Preserving the transcultural identity of local shopping streets: North Street Castle Street Belfast

Research output: Contribution to conferencePaper

Abstract

Local shopping streets are harbingers of a sense of place and memory for those who inhabit and use them. However, they have been largely neglected by planning decisions in city centre redevelopment, especially in the UK, but also throughout the world, with an approach focused on the franchised retail led occupation of these streets. The relentless demolition of city streets for this purpose threatens to erase the tangible and intangible heritage of local shopping streets. This paper aims to communicate how North Street and Castle Street in Belfast, two local shopping streets are at risk of losing their sense of place and ownership. These are valued by those who in- habit and use them, and will very likely be replaced anonymous franchised commercial spaces.
Original languageEnglish
Pages331
Number of pages12
Publication statusPublished - 12 Aug 2018

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redevelopment
city center
habits
occupation
planning

Cite this

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title = "Preserving the transcultural identity of local shopping streets: North Street Castle Street Belfast",
abstract = "Local shopping streets are harbingers of a sense of place and memory for those who inhabit and use them. However, they have been largely neglected by planning decisions in city centre redevelopment, especially in the UK, but also throughout the world, with an approach focused on the franchised retail led occupation of these streets. The relentless demolition of city streets for this purpose threatens to erase the tangible and intangible heritage of local shopping streets. This paper aims to communicate how North Street and Castle Street in Belfast, two local shopping streets are at risk of losing their sense of place and ownership. These are valued by those who in- habit and use them, and will very likely be replaced anonymous franchised commercial spaces.",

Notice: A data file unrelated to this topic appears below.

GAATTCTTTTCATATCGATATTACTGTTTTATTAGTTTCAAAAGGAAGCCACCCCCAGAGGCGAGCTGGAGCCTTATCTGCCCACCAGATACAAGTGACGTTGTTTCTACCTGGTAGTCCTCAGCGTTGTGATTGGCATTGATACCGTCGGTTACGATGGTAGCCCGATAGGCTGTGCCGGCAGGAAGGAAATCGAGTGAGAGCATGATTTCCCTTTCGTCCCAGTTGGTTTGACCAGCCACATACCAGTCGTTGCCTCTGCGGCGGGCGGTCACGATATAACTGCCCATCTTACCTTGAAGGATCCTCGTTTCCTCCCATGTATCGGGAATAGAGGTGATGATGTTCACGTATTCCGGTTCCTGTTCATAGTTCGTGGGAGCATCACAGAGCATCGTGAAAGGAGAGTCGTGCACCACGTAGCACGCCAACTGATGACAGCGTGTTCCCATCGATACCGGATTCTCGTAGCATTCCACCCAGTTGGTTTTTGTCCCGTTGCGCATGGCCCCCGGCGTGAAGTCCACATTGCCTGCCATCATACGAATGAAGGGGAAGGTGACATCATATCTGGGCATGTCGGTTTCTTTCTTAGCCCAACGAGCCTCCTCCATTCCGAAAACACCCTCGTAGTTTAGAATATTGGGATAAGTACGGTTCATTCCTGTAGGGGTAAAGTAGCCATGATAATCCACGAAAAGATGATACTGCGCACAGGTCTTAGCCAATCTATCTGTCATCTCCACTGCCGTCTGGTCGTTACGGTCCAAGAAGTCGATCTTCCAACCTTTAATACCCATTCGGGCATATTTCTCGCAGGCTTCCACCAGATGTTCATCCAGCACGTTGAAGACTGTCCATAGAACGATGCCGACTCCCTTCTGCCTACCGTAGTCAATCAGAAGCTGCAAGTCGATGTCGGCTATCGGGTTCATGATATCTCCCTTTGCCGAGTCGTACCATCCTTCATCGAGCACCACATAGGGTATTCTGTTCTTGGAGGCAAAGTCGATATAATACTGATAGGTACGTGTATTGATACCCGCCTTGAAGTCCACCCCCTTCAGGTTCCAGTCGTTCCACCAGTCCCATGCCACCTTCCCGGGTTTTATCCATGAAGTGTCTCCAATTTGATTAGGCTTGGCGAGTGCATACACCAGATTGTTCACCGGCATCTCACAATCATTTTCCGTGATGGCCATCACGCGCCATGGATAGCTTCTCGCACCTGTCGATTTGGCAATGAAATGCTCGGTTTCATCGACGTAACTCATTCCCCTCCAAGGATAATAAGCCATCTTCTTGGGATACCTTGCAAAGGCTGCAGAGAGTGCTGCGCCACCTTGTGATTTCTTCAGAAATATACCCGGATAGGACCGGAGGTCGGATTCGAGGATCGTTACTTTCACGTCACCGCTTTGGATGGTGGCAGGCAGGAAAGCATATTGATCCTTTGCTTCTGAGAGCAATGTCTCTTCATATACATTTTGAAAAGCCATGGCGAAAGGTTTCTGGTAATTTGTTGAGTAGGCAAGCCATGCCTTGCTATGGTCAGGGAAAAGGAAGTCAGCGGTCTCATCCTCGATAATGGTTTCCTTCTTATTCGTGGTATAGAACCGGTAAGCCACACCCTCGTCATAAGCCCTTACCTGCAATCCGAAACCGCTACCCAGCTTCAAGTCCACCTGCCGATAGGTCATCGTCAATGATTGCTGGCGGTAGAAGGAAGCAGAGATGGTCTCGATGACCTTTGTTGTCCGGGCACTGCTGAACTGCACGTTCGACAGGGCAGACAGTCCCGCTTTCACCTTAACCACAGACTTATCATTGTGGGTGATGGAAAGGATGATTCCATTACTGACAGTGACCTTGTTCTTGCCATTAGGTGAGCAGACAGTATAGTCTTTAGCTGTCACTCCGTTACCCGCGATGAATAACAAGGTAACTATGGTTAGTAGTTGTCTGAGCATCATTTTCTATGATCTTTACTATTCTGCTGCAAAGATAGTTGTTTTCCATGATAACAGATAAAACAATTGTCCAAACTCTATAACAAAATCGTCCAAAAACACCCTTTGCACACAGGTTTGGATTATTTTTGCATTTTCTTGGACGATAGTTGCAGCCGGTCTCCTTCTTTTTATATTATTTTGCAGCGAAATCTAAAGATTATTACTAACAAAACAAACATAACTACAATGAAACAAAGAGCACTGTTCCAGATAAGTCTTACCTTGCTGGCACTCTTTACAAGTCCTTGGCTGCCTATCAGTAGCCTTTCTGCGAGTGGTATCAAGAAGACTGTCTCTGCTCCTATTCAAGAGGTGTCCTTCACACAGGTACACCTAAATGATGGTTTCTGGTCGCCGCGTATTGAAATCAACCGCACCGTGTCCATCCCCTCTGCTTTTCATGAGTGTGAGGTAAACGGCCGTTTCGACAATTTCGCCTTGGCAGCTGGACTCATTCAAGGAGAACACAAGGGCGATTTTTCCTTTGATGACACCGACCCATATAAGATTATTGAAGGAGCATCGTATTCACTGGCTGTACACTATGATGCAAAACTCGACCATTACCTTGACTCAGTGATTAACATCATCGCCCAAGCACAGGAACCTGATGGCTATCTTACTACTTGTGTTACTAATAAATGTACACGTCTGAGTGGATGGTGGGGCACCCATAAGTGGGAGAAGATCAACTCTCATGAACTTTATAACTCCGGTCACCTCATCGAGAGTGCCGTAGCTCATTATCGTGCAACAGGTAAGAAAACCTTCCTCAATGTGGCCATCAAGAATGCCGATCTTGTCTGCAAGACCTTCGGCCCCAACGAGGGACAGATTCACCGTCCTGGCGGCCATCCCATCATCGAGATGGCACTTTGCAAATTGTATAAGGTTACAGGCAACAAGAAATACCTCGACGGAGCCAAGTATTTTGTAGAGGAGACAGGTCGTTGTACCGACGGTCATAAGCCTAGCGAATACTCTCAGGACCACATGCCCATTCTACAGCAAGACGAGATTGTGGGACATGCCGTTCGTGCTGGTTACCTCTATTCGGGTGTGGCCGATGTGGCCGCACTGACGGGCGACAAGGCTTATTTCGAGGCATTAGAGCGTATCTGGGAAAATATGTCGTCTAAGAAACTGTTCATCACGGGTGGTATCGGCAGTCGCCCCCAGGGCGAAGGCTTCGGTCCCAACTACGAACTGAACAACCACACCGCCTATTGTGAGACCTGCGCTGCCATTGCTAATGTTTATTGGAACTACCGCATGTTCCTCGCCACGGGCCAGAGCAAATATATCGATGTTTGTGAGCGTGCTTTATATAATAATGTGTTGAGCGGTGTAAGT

author = "Agustina Martire",
year = "2018",
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AB - Local shopping streets are harbingers of a sense of place and memory for those who inhabit and use them. However, they have been largely neglected by planning decisions in city centre redevelopment, especially in the UK, but also throughout the world, with an approach focused on the franchised retail led occupation of these streets. The relentless demolition of city streets for this purpose threatens to erase the tangible and intangible heritage of local shopping streets. This paper aims to communicate how North Street and Castle Street in Belfast, two local shopping streets are at risk of losing their sense of place and ownership. These are valued by those who in- habit and use them, and will very likely be replaced anonymous franchised commercial spaces.

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